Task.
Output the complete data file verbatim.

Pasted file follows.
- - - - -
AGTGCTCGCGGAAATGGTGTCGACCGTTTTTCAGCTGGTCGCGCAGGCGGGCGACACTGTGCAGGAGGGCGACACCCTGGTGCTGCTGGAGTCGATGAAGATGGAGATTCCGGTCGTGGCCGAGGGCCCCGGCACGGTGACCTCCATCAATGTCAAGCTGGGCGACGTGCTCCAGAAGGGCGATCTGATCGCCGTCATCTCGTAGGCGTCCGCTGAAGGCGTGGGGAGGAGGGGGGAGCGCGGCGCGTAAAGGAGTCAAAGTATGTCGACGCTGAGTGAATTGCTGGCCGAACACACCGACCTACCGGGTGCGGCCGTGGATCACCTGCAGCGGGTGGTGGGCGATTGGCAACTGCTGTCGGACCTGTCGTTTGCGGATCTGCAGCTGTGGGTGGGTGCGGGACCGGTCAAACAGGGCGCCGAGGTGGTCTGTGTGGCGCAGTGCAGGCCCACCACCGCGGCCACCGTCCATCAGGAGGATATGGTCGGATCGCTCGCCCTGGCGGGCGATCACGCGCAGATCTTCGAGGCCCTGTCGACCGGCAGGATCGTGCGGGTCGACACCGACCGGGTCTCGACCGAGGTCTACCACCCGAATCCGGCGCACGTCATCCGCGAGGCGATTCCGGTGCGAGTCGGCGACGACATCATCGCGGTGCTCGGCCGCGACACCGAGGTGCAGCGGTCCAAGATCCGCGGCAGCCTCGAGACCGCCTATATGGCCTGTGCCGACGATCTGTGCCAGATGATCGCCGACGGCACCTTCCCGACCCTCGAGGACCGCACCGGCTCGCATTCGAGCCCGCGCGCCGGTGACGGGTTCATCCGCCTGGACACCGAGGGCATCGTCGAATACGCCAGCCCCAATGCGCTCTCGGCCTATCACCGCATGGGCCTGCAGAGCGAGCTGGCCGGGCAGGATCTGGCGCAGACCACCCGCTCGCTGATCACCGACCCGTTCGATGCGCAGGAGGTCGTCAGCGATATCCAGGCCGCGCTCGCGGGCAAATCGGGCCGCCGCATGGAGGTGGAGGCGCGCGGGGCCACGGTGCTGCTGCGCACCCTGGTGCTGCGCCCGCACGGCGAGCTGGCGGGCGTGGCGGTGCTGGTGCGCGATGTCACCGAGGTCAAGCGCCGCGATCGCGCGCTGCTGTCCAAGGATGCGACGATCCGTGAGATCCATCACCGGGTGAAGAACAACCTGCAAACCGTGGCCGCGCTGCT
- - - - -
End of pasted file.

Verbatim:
AGTGCTCGCGGAAATGGTGTCGACCGTTTTTCAGCTGGTCGCGCAGGCGGGCGACACTGTGCAGGAGGGCGACACCCTGGTGCTGCTGGAGTCGATGAAGATGGAGATTCCGGTCGTGGCCGAGGGCCCCGGCACGGTGACCTCCATCAATGTCAAGCTGGGCGACGTGCTCCAGAAGGGCGATCTGATCGCCGTCATCTCGTAGGCGTCCGCTGAAGGCGTGGGGAGGAGGGGGGAGCGCGGCGCGTAAAGGAGTCAAAGTATGTCGACGCTGAGTGAATTGCTGGCCGAACACACCGACCTACCGGGTGCGGCCGTGGATCACCTGCAGCGGGTGGTGGGCGATTGGCAACTGCTGTCGGACCTGTCGTTTGCGGATCTGCAGCTGTGGGTGGGTGCGGGACCGGTCAAACAGGGCGCCGAGGTGGTCTGTGTGGCGCAGTGCAGGCCCACCACCGCGGCCACCGTCCATCAGGAGGATATGGTCGGATCGCTCGCCCTGGCGGGCGATCACGCGCAGATCTTCGAGGCCCTGTCGACCGGCAGGATCGTGCGGGTCGACACCGACCGGGTCTCGACCGAGGTCTACCACCCGAATCCGGCGCACGTCATCCGCGAGGCGATTCCGGTGCGAGTCGGCGACGACATCATCGCGGTGCTCGGCCGCGACACCGAGGTGCAGCGGTCCAAGATCCGCGGCAGCCTCGAGACCGCCTATATGGCCTGTGCCGACGATCTGTGCCAGATGATCGCCGACGGCACCTTCCCGACCCTCGAGGACCGCACCGGCTCGCATTCGAGCCCGCGCGCCGGTGACGGGTTCATCCGCCTGGACACCGAGGGCATCGTCGAATACGCCAGCCCCAATGCGCTCTCGGCCTATCACCGCATGGGCCTGCAGAGCGAGCTGGCCGGGCAGGATCTGGCGCAGACCACCCGCTCGCTGATCACCGACCCGTTCGATGCGCAGGAGGTCGTCAGCGATATCCAGGCCGCGCTCGCGGGCAAATCGGGCCGCCGCATGGAGGTGGAGGCGCGCGGGGCCACGGTGCTGCTGCGCACCCTGGTGCTGCGCCCGCACGGCGAGCTGGCGGGCGTGGCGGTGCTGGTGCGCGATGTCACCGAGGTCAAGCGCCGCGATCGCGCGCTGCTGTCCAAGGATGCGACGATCCGTGAGATCCATCACCGGGTGAAGAACAACCTGCAAACCGTGGCCGCGCTGCT